DEVELOPMENT PRIORITY AREAS

 

MISSION

To accelerate the transition of scientific advances from the climate research community to improved NOAA climate forecast products and services.

VISION

To significantly increase the accuracy, reliability, and scope of NOAA's suite of operational climate forecast products to meet the needs of a diverse user community.

 

Recent Activities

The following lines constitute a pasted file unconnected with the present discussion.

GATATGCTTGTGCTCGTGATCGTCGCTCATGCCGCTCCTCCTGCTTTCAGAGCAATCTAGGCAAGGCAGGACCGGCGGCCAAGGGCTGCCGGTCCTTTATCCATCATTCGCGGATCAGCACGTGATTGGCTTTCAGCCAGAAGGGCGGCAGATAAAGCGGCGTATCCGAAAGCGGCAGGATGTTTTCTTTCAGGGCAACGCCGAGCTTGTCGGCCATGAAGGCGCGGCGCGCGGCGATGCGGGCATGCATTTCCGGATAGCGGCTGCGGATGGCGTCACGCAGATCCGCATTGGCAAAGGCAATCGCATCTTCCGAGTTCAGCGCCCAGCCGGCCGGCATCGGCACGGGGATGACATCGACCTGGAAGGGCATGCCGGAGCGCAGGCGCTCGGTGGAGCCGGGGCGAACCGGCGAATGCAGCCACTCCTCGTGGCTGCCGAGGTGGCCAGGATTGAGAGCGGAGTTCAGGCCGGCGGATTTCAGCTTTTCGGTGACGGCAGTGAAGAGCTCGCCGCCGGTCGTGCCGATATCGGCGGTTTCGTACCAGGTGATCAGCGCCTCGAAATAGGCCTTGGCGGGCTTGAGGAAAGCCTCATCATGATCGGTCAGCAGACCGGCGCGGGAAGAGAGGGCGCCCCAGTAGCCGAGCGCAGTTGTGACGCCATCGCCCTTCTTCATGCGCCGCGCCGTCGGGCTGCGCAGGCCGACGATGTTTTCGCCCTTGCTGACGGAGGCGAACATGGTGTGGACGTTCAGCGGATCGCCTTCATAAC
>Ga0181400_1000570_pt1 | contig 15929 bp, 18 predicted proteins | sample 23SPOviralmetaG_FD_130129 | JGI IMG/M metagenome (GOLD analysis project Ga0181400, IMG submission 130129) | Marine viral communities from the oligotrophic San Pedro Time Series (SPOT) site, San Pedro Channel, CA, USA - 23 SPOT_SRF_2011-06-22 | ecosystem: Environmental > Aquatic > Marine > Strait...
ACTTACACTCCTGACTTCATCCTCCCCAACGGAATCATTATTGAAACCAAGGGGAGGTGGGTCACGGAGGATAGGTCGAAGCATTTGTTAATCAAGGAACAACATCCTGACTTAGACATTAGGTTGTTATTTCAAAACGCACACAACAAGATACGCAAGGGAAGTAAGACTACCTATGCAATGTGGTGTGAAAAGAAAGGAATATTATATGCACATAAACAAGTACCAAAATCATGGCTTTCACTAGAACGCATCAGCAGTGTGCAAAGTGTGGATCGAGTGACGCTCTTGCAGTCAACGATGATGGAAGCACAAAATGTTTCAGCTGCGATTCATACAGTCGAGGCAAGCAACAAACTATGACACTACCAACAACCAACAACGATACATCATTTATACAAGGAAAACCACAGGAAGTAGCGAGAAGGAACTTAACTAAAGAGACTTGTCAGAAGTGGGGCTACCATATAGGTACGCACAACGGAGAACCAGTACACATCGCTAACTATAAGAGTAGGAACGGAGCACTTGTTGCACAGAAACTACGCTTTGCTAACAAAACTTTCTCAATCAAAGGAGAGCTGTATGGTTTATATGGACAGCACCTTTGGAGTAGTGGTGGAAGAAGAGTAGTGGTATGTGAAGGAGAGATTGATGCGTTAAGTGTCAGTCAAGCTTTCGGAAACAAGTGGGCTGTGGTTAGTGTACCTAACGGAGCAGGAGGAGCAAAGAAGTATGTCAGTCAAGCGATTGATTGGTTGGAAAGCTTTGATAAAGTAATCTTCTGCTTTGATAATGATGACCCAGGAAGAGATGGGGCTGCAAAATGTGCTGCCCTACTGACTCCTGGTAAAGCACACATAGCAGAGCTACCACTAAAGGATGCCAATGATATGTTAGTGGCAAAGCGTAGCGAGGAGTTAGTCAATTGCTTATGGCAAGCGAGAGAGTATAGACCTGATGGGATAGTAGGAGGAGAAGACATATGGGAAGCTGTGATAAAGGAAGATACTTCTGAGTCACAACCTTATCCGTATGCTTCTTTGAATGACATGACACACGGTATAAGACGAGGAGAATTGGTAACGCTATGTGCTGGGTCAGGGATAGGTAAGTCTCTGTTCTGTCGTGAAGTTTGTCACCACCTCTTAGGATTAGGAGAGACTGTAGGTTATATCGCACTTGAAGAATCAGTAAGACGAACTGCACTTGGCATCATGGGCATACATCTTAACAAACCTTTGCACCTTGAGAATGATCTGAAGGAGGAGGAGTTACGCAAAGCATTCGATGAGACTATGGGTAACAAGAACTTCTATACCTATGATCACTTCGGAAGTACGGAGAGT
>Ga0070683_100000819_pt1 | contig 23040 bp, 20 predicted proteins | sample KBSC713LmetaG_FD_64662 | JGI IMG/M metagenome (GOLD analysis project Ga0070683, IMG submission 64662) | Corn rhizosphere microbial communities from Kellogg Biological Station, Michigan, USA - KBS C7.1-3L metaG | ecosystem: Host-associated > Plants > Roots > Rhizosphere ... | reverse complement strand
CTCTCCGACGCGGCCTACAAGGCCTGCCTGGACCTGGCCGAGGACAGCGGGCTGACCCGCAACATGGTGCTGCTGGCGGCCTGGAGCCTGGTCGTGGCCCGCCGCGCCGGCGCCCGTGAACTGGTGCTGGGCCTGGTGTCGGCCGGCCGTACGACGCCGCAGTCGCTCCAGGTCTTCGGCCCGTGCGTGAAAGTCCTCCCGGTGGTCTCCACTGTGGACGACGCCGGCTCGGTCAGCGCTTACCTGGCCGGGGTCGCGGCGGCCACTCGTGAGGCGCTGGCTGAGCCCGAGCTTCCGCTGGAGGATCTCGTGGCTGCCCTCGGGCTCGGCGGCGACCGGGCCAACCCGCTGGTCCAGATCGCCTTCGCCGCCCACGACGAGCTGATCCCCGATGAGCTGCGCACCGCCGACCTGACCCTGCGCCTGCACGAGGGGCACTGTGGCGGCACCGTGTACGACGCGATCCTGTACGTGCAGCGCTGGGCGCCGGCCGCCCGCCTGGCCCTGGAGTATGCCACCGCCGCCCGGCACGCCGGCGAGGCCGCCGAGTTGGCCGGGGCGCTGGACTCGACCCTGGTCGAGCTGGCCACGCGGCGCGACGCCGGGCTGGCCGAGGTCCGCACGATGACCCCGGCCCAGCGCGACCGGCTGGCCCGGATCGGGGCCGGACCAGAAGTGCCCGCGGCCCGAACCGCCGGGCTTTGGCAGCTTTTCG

November 1, 2018   Sea surface height (SSH) has been used to measure the ocean currents that move heat around the globe as a critical component of Earth's climate. Its relationships with SST, salinity, tides, waves, and the atmospheric pressure loading patterns are of great interest of climate forecasters. To promote R2O activities for service improvement, the NMME project is planning to make its SSH hindcast data available to the community. In the teleconference this month, Dr. Bill Merryfield of the Canadian Centre for Climate Modelling and Analysis (CCCma) was invited to give a talk on his study of the verification of CCCma Coupled Climate Model, versions 3 and 4 (CanCM3/4) SSH hindcasts using multiple ocean reanalyses, i.e. Ocean ReAnalysis System 4 (ORAS4, ECMWF), Global Ocean Data Assimilation System (GODAS, NCEP), Cimate Forecast System Reanalysis (CFSR, NCEP) and German Estimating the Circulation and Climate of the Ocean, version 2 (GECCO2, University of Hamburg). His results showed hindcast skill of CanCM3/4 SSH was generally high (comparable to that for SST), although large differences existed depending on region and verification reanalysis product used, particularly in the Atlantic & Southern Oceans. Among the four reanalyses, the spatial mean skill was the highest for GODAS; this relationship may be at least partially attributed to the use of GODAS ocean temperatures to initialize CanCM3/4 hindcasts, as well as the lack of Arctic data in GODAS. Dr. Merryfield's study revealed skill may be the highest when using the multi-reanalysis mean for verification. Inconsistencies were found between reanalyses in global SSH trends; most of the reanalyses lack any realistic trend. Further work to improve skill by replacing global trend with observed trends are in progress.